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Drone Integration in the Safety Related Aviation World
By Kristof Lamont, Air Traffic Management, Cyber Security Senior Expert, Eurocontrol
By now, everybody knows about drones and how they are used. Most people are aware of the commercially available drones that make those magnificent stable and pristine overhead movies while following automatically during a hike, all controlled via a smartphone, or while exercising any other outdoor sports.
But drones are not only used for leisure activities. We see them being used now in different sectors as a means of surveillance for example in farming, gas, law enforcement, search and rescue, and medical.
The technology level of today together with the affordability of a drone are responsible for the fact that many people are now having the means and the interest in buying a drone.
All this represents several challenges with the biggest impact being on safety in the aviation sector for all airframes—commercial, business, cargo, and general aviation. Another challenge is the safety of people on the ground in mass gatherings like concerts or demonstrations where a malicious use of said drones could lead to a disaster.
The Regulatory Approach
The sudden rise in numbers of drones that are flying around have forced the rule-making bodies like EASA (European Aviation Safety Agency) and national governments to come up with new regulations on the permitted use of drones. For Air Traffic Management (ATM), a new type of airspace management was created called unmanned aircraft system traffic management (UTM) or U-Space. Main driver is to accommodate the drone traffic in a transparent way into the normal air traffic.
Ideas range from smartphone applications that let you register a flight in the way a pilot would file a flight plan to the mandatory registration when you want to buy a drone.
Mister Bad Guy
All the aforementioned regulation initiatives are good for most people in order to make them aware of the dangers and the necessity for the aviation sector to have a clear overview of who is flying what, when, and where in order to avoid interference or collisions in the air.
The technology level of today together with the affordability of a drone are responsible for the fact that many people are now having the means and the interest in buying a drone
The Wonderful World of the Maker’s Movement or DIY (Do-It-Yourself)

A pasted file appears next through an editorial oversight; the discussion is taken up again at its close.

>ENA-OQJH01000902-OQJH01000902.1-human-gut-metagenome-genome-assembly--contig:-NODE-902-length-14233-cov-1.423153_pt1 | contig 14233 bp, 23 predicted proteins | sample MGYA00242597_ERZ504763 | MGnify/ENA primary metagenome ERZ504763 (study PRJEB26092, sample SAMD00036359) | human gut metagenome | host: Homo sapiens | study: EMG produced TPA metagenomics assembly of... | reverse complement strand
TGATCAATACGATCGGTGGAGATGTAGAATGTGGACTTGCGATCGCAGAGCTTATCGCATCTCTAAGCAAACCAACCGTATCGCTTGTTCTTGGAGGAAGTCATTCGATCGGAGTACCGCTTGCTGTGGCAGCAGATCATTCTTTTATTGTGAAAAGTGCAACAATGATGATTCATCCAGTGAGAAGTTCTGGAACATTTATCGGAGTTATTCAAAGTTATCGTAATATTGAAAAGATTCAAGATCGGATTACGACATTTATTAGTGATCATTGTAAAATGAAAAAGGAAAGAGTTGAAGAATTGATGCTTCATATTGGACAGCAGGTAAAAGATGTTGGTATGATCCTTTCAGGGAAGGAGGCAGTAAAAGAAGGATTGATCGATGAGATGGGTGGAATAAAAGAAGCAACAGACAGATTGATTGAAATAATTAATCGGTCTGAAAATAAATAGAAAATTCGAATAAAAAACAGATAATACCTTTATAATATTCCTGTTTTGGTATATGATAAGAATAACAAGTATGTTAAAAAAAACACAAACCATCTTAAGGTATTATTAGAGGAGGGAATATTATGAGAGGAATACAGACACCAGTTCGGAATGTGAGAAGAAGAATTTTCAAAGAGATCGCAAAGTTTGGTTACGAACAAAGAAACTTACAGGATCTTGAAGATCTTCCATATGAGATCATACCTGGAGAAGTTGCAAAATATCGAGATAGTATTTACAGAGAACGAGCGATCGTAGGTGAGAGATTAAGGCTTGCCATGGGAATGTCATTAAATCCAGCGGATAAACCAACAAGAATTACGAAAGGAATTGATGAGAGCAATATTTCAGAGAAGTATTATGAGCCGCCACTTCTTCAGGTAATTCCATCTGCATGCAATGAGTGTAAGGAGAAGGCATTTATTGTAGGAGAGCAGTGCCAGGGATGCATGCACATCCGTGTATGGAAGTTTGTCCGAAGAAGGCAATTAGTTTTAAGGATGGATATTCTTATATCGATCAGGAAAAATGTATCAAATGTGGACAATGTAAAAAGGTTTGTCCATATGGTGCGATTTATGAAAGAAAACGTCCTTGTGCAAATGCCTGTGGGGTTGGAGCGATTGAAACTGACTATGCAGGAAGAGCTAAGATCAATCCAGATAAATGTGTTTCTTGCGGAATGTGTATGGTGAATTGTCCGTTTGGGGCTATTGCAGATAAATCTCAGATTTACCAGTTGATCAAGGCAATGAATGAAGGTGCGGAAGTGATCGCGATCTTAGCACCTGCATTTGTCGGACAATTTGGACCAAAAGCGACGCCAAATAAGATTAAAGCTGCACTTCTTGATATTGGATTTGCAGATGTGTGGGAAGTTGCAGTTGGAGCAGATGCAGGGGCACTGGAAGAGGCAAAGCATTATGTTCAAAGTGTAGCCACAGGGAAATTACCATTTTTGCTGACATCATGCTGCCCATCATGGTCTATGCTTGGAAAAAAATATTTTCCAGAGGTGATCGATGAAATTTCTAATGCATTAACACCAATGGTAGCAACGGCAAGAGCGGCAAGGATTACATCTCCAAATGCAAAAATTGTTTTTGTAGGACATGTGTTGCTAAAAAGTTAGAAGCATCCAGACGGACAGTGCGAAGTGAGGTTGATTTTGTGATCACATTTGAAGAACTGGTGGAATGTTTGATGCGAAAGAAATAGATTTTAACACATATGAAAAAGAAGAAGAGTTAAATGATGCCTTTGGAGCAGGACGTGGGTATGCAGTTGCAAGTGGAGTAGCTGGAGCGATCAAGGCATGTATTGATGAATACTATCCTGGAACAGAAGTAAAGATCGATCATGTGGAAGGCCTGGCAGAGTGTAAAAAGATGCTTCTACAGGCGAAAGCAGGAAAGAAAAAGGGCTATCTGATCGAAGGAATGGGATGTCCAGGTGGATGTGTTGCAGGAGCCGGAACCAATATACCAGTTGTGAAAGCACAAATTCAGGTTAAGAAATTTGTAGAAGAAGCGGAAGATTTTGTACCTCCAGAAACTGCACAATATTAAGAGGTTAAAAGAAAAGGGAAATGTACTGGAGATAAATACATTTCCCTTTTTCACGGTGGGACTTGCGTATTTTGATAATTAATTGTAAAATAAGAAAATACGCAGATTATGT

Coming back to the technology side of things, there is a vibrant community around creating drones yourself. Making use of 3D printing technology and the ever more powerful and small single board computers (SBC), like Raspberry Pi, Arduino and many others, it is not difficult anymore to create your own flying device. The research for better and more efficient power solutions is also increasing the autonomy of the drones. Installing the flight planning software or even coding it yourself ensures that you do not have to cope with geo-fencing problems pre-defined in most commercial drones. The rapid pace at which the applicability of artificial intelligence and quantum computing is advancing, makes me believe that we are heading towards very interesting times. I leave it to the reader’s imagination what applications you could come up with, both for the greater good of our daily lives but also from the malicious side’s viewpoint.
The total cost of ownership is very low and losing a self-made drone is not really a big problem anymore. Here again, not everyone has the best intentions and the threats range from espionage over cyberattacks by using a drone to Improvised Explosive Devices (IED) as payload of the drone.
The aviation sector has always been and continues to be a sector where safety is key. The biggest challenge is of course the convergence of safety and security as the requirements are not always compatible with each other. A nice example is the cockpit door. For safety reasons, this door should be easily opened in order to evacuate in case of an emergency. Security requires this door to be closed and locked at all times in order to prevent hijacking the plane.
The recent use of drones is again sparking the discussions. A collision between an aircraft with a drone might have the same effect as a bird strike. That is why airports are not taking the risk and traffic is suspended. In this scenario, it does not really matter if the pilot of the drone had bad intentions or was just unaware of the flight restrictions around the airport. The resulting impact is the same but the distinction in the above example is the intention. Unintentional being a safety related problem as opposed to intentional which becomes a security related problem. You guessed it, we enter the domain of responsibilities!
Who decides to shoot a drone down? Is it the airport security team or is the responsibility with law-enforcement? What if the drone has an explosive payload and is shot down? Do you use a jammer to try to block the command and control (C2) link with the remote control with the risk of jamming the airport systems that are dependent on satellite communications? What if there is no pilot because the drone is pre-programmed with waypoints and is flying autonomous with the latest facial recognition software and a 3D printed gun mounted for impact triggering?
Drones are here to stay, becoming smarter, more powerful, and their numbers grow exponentially. We will however have to integrate them in our daily lives. Regulation is necessary but will not be the answer to all issues as I tried to convey in this article. It remains to be seen how the different countries and stakeholders are going to find the solutions for the roles and responsibilities dilemma. Interesting times indeed!
See Also: Top Drone Technology Solution Companies